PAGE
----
“Upriver & Down” (1965) was Edmund Ware Smith’s last book. It’s another great book, published by Holt Rinehart, with illustrations by Maurice Day. The story “The Last Hermit of the Maine Woods” is especially good. Best of all there are six “Jake’s Rangers” stories in it. Jake’s Rangers were a group of like-minded friends and outdoorsmen living in the town of Damariscotta, Maine. Smith told many tales of the Rangers’ outdoor adventures, featuring their leader, Maurice “Jake” Day.
“Jake’s Rangers Hunt the Whitetail” introduces us to yet another interesting character of Smith’s. Uncle George Whitehouse is unforgettable. He is the year round resident/caretaker of the Rangers’ deer hunting camp. This story appeared in Field and Stream Oct. 1959 under the title “Jake’s Rangers and the White Deer”. The story is accompanied by some nice photos, but unfortunately, none are of Uncle George.
“The Jinx and Uncle George” is a very funny story. The trip the rangers took with U.S. Supreme Court Justice William O. Douglas garnered national attention, and is told in “Jake’s Rangers vs. the Supreme Court”. The story “Downriver With Jake’s Ranger’s” is unforgettable. Since their previous trip, chronicled in “Jake’s Rangers vs. Spring Fever” was fraught with danger and near misses of life and limb, they decided their next expedition be by canoe. With this in mind, they figured weight would be no object. They would eat like kings. Bentley Glidden “borrowed” a giant cast iron frying pan from the church (I have seen this actual frying pan and it is huge). They hit the spring runoff and had to portage, and Bentley was heard saying “crime does not pay”….but all is well that ends well. There were only a few other Jake’s Ranger’s stories written. They appeared in magazines like Ford Times and Field and Stream.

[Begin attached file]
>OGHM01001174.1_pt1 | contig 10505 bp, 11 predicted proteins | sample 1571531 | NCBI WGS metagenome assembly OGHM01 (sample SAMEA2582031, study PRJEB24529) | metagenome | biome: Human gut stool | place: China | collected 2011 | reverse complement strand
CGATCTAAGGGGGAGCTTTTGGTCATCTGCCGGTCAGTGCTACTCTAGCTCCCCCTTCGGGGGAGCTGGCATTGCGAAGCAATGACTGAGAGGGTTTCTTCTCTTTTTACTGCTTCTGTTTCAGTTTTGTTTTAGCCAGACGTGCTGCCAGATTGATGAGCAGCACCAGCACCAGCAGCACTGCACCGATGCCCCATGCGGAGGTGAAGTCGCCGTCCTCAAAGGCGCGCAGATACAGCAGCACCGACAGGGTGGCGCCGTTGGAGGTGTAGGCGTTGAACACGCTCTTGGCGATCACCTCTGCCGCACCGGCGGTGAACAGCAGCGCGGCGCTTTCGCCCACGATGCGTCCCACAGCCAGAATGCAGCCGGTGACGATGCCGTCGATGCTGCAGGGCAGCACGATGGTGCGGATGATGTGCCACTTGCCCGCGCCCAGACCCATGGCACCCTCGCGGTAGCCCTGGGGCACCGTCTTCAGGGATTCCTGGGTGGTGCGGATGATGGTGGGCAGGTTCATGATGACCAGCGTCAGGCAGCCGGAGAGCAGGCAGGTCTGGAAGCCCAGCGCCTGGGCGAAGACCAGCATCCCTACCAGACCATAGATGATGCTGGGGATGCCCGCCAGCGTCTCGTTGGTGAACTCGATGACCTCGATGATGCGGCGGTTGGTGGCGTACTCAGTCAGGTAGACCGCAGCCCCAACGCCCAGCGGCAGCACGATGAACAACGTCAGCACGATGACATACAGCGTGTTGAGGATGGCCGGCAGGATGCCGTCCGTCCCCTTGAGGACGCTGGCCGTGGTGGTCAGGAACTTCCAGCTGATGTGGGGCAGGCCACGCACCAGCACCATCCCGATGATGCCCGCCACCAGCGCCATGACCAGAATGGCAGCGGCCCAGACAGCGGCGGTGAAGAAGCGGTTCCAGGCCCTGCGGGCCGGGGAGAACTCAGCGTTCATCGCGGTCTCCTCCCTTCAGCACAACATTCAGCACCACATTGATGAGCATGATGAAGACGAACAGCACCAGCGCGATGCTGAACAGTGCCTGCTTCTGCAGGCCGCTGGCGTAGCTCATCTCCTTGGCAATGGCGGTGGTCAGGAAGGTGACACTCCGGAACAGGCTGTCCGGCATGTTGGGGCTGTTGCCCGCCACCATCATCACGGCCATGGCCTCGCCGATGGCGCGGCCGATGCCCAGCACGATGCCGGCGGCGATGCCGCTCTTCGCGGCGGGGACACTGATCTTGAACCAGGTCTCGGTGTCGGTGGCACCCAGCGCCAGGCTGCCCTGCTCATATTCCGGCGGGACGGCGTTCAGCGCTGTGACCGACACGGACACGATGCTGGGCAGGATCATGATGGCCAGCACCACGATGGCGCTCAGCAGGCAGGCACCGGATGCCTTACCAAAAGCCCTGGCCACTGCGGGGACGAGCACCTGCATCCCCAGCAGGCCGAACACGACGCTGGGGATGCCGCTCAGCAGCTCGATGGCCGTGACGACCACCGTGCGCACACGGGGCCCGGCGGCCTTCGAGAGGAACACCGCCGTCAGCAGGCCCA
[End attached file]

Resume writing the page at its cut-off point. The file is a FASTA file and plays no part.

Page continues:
“Upriver & Down” is a great book, but it is kind of sad to know it was Smith’s last one. He died in October of 1967. He was a true genius who could write about anything and often did. I have read many of his magazine articles, and not all were about the Maine woods. A lot were either mystery stories, human interest stories, essays, love stories, short novels, and travel pieces. Still, no one could convey the atmosphere of the Maine woods like Smith. He remained a solid writer from start to finish. This book had multiple printings and luckily is very available. It will become one of your favorites.
Introduction by J. Donald Adams
The Last Hermit of the Maine Woods
An Intimate Study of Homesickness
The Bush-Queer Canoe Trip
An Architecture of Loneliness
Along Thoreau’s Canoe Trail
How to Go Native in Maine
Into the Woods with Emily Post
Death of a Haunted Tent
Trout from Still Waters
The Greatest Moose Caller on Earth
Fly Choice by the Omen Method
Jake’s Rangers Hunt the Whitetail
Downriver with Jake’s Rangers
Jake’s Rangers vs. the United States Supreme Court
The Jinx and Uncle George
Return to Pogy Pond
Down the Allagash with Justice Douglas and the Old Guide